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Faith and Knowledge, Religion and Science: an Essay

Analyse the strength and weaknesses of using faith as a basis for Knowledge in Religion and the Natural sciences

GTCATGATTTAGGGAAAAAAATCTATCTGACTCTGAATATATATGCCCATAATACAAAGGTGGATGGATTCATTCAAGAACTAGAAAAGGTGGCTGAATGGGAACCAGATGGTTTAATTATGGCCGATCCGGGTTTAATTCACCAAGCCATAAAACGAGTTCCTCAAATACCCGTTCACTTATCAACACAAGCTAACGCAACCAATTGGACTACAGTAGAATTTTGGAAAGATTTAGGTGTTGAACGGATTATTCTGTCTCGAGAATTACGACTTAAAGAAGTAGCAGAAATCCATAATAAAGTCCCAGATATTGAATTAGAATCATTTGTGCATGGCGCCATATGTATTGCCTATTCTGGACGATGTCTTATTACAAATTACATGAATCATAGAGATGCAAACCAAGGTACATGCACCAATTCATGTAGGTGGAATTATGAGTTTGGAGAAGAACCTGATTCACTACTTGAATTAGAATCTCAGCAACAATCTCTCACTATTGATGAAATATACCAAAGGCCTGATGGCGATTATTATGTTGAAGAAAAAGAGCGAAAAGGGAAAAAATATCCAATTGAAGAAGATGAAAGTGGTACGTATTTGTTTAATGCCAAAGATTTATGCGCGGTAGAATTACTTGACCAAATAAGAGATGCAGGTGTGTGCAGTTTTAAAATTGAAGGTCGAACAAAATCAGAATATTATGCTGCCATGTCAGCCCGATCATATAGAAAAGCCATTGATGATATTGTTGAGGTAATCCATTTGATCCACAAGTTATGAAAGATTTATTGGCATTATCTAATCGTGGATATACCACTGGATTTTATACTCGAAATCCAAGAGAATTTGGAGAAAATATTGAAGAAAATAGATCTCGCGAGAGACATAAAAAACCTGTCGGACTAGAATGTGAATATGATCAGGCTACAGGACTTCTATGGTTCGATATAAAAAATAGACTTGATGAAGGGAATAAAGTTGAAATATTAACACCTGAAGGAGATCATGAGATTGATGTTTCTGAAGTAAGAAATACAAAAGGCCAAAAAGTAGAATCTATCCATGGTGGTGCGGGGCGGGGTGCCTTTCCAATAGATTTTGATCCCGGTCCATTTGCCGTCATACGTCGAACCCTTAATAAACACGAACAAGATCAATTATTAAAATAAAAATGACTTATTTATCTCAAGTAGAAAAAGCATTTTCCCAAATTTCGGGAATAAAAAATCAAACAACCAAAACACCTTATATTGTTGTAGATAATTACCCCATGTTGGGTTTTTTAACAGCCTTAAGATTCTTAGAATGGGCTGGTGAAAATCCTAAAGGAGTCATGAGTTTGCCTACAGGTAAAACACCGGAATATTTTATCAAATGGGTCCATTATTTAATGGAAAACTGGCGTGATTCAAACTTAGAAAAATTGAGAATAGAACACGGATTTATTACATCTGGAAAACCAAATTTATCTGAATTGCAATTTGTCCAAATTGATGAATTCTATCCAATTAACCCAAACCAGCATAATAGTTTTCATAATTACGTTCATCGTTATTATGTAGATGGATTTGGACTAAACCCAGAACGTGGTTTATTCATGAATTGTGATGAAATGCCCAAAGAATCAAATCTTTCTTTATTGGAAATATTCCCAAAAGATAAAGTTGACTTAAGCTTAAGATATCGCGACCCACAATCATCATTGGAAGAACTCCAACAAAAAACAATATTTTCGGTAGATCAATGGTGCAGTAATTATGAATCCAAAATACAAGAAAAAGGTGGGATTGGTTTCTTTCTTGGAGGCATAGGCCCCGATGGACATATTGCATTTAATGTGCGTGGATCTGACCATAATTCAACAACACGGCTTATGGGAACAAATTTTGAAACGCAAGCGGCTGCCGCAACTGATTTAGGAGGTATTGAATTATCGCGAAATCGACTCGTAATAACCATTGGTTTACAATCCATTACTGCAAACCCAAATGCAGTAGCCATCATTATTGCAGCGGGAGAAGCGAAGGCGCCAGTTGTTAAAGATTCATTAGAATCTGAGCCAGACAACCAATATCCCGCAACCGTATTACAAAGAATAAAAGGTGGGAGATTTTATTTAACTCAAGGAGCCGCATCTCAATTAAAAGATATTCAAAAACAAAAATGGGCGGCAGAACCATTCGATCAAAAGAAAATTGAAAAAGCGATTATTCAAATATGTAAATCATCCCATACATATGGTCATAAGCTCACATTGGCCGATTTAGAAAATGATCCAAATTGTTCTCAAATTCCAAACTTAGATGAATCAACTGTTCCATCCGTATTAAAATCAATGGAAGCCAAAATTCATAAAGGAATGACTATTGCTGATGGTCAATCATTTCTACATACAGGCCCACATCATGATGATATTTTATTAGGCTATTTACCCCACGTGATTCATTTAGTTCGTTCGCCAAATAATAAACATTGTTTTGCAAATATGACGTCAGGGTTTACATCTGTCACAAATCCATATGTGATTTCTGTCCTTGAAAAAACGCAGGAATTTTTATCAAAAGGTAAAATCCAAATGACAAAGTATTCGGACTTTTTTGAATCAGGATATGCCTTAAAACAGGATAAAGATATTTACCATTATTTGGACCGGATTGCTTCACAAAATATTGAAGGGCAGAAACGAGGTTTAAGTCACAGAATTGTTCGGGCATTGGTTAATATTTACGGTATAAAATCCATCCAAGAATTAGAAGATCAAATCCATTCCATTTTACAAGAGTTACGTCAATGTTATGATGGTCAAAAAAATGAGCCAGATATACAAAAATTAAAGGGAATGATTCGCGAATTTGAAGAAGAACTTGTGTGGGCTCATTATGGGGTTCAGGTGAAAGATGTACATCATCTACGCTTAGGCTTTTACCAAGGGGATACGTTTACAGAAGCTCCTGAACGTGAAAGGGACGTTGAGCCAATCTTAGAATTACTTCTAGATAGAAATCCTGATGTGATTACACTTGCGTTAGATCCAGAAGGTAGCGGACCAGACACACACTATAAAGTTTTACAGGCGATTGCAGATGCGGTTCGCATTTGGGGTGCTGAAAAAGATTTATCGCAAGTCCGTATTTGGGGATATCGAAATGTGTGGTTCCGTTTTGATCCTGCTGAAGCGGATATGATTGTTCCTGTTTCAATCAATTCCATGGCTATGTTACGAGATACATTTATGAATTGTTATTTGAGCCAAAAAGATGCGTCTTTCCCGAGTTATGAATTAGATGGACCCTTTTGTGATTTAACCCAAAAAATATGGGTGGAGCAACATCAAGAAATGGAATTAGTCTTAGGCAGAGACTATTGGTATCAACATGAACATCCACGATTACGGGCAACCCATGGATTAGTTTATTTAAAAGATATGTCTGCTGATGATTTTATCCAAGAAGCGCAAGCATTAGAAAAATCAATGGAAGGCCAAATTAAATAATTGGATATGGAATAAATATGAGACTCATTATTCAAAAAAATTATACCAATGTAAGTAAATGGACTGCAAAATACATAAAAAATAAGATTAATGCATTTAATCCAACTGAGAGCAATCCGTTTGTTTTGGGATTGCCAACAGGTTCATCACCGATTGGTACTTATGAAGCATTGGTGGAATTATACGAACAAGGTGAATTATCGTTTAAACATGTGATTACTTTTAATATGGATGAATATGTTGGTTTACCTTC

In answering this question it is important to first define the terms ‘Knowledge’, ‘faith’ and ‘religion’. Knowledge has been defined as justified true belief by Plato[1], where a belief that is true and can be justified towards being true can become knowledge, implying that knowledge both incorporates belief and the truth. Some philosophers[2], rely on the method of hyperbolic doubt or scepticism, to test how grounded in reason knowledge is and to discern judgements on statements whose truth can in anyway be doubted[3]. Thus Decartes arrived at ‘Cogito ergo sum’, and also at the existence of God[4]. Faith has often been defined as the absence of doubt; one could indeed argue that faith is the belief and implicit trust in someone or something without concise proof.

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